Striking centennial-scale changes in the population size of a threatened seabird

Matthew Duda, Gregory Robertson, Joeline Lim, Jennifer Kissinger, David Eickmeyer, Christopher Grooms, Lynda Kimpe, William Montevecchi, Neal Michelutti, Jules Blais & John Smol
Many animal populations are under stress and declining. For numerous marine bird species, only recent or sparse monitoring data are available, lacking the appropriate temporal perspective needed to consider natural, long-term population dynamics when developing conservation strategies. Here we use a combination of established paleoenvironmental approaches to examine the millennial-scale dynamics of the world’s largest colony (representing ~50% of the global population) of the declining and vulnerable Leach’s Storm-petrel (Hydrobates leucorhous). By reconstructing the last...

Characterizing and classifying neuroendocrine neoplasms through microRNA sequencing and data mining

Jina Nanayakkara, Xiaojing Yang, Kathrin Tyryshkin, Justin J.M. Wong, Kaitlin Vanderbeck, Paula S. Ginter, Theresa Scognamiglio, Yao-Tseng Chen, Nicole Panarelli, Nai-Kong Cheung, Frederike Dijk, Iddo Z. Ben-Dov, Michelle Kang Kim, Simron Singh, Pavel Morozov, Klaas E. A. Max, Thomas Tuschl & Neil Renwick
Neuroendocrine neoplasms (NENs) are clinically diverse and incompletely characterized cancers that are challenging to classify. MicroRNAs (miRNAs) are small regulatory RNAs that can be used to classify cancers. Recently, a morphology-based classification framework for evaluating NENs from different anatomic sites was proposed by experts, with the requirement of improved molecular data integration. Here, we compiled 378 miRNA expression profiles to examine NEN classification through comprehensive miRNA profiling and data mining. Following data preprocessing, our final...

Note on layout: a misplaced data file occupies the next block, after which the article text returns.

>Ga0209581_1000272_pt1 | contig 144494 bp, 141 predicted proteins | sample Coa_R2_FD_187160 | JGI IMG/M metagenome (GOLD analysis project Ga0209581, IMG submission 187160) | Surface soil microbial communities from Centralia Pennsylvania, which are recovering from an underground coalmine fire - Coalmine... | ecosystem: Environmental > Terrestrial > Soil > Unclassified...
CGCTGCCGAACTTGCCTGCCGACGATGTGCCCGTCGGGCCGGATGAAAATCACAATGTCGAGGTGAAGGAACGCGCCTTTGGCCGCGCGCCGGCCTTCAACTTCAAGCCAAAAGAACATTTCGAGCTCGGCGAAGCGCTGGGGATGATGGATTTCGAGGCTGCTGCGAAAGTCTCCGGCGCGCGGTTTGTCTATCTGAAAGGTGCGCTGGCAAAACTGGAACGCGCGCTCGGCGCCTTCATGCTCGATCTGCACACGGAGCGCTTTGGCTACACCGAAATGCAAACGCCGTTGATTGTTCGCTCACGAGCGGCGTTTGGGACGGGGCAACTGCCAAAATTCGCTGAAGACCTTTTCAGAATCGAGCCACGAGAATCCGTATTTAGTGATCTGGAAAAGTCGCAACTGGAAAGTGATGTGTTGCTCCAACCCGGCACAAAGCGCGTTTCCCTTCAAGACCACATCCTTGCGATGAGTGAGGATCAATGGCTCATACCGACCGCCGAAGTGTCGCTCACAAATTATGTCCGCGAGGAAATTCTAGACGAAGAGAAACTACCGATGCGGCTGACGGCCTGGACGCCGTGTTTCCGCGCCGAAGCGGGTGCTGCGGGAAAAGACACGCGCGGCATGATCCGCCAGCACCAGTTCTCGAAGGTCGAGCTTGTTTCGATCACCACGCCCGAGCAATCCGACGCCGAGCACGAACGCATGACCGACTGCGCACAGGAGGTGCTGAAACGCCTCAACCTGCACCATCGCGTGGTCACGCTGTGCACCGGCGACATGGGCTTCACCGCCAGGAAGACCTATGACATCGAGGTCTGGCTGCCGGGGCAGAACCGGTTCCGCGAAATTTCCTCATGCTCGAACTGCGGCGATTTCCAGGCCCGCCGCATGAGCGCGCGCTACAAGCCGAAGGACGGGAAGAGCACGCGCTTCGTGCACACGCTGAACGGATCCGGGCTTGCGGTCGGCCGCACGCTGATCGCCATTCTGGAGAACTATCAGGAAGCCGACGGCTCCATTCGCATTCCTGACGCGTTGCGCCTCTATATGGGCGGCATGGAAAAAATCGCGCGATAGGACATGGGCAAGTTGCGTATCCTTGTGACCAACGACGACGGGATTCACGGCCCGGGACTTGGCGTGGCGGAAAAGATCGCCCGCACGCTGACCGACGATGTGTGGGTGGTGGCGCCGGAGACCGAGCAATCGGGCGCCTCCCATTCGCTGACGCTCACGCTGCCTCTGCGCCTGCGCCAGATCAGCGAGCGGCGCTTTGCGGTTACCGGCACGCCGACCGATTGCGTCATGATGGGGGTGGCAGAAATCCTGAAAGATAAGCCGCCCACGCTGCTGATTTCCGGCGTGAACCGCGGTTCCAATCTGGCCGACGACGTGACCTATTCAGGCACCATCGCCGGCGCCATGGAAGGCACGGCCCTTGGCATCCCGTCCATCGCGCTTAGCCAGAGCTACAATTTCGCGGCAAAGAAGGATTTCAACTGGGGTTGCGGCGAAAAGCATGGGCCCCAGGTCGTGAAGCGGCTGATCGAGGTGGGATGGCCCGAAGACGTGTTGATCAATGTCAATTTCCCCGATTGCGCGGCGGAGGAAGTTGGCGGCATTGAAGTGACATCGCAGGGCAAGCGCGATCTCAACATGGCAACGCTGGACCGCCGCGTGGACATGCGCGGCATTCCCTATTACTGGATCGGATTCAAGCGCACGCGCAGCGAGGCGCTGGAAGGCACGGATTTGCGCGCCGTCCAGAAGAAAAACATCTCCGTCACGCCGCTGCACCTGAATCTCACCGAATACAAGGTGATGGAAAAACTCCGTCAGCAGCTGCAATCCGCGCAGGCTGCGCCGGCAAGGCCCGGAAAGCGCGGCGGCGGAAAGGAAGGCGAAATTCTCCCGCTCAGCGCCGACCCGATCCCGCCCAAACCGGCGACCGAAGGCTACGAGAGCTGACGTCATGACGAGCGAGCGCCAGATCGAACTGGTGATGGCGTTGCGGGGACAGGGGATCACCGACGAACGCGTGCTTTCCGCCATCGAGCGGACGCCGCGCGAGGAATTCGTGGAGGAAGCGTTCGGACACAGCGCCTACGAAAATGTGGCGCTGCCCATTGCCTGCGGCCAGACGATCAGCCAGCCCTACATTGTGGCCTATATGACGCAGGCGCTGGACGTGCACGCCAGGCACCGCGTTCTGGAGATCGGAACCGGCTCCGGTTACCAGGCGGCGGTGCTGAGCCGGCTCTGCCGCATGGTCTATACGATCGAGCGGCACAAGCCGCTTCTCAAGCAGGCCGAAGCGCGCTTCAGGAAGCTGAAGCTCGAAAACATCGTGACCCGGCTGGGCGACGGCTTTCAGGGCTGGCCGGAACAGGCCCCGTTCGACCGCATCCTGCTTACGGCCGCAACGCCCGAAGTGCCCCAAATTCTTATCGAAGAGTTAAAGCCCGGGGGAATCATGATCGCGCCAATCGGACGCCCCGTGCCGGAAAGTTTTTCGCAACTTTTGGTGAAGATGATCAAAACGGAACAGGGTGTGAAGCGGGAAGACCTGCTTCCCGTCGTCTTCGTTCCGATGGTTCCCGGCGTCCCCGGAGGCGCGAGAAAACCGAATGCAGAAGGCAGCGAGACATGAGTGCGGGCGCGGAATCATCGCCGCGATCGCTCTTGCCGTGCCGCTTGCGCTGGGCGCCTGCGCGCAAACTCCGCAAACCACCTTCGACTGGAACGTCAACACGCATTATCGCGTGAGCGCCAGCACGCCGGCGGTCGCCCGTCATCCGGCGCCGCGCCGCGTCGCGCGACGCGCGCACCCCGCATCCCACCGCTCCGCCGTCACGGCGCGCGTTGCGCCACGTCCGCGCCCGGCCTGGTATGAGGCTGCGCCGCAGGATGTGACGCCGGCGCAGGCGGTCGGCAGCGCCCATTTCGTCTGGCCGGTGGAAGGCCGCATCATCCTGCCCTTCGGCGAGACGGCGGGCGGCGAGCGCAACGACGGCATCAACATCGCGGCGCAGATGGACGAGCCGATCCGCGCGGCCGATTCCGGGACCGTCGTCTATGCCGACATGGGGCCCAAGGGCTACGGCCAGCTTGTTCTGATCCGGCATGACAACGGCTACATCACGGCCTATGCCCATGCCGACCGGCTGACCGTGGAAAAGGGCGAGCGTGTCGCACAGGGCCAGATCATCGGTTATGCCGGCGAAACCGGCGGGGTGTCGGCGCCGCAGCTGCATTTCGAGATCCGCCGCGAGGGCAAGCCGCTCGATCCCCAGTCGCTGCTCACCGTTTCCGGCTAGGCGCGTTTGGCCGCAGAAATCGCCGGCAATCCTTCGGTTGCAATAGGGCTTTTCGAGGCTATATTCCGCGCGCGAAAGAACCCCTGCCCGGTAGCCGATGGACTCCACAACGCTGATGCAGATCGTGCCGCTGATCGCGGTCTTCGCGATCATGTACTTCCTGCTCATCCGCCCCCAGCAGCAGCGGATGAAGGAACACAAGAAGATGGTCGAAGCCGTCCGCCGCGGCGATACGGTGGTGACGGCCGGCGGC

Enhancing the usefulness of artificial seeds in seed beetle model systems research

Leslie Holmes, William Nelson, Markus Dyck & Stephen Lougheed
Seed beetles are among textbook examples of experimental model systems used to better understand nature’s complexities. A potential seed beetle model systems strength is the use of artificial seeds to remove experimental confounds. This is particularly relevant for scaling life histories to population dynamics but requires many artificial seeds. Current methods of producing seeds are laborious, limiting their application. Building on previous work, we developed efficient methods to produce artificial seeds and expand their use....

Habitat use of co-occurring burying beetles (genus Nicrophorus) in southeastern Ontario, Canada

Kevin Burke, Jillian Wettlaufer, David Beresford & Paul Martin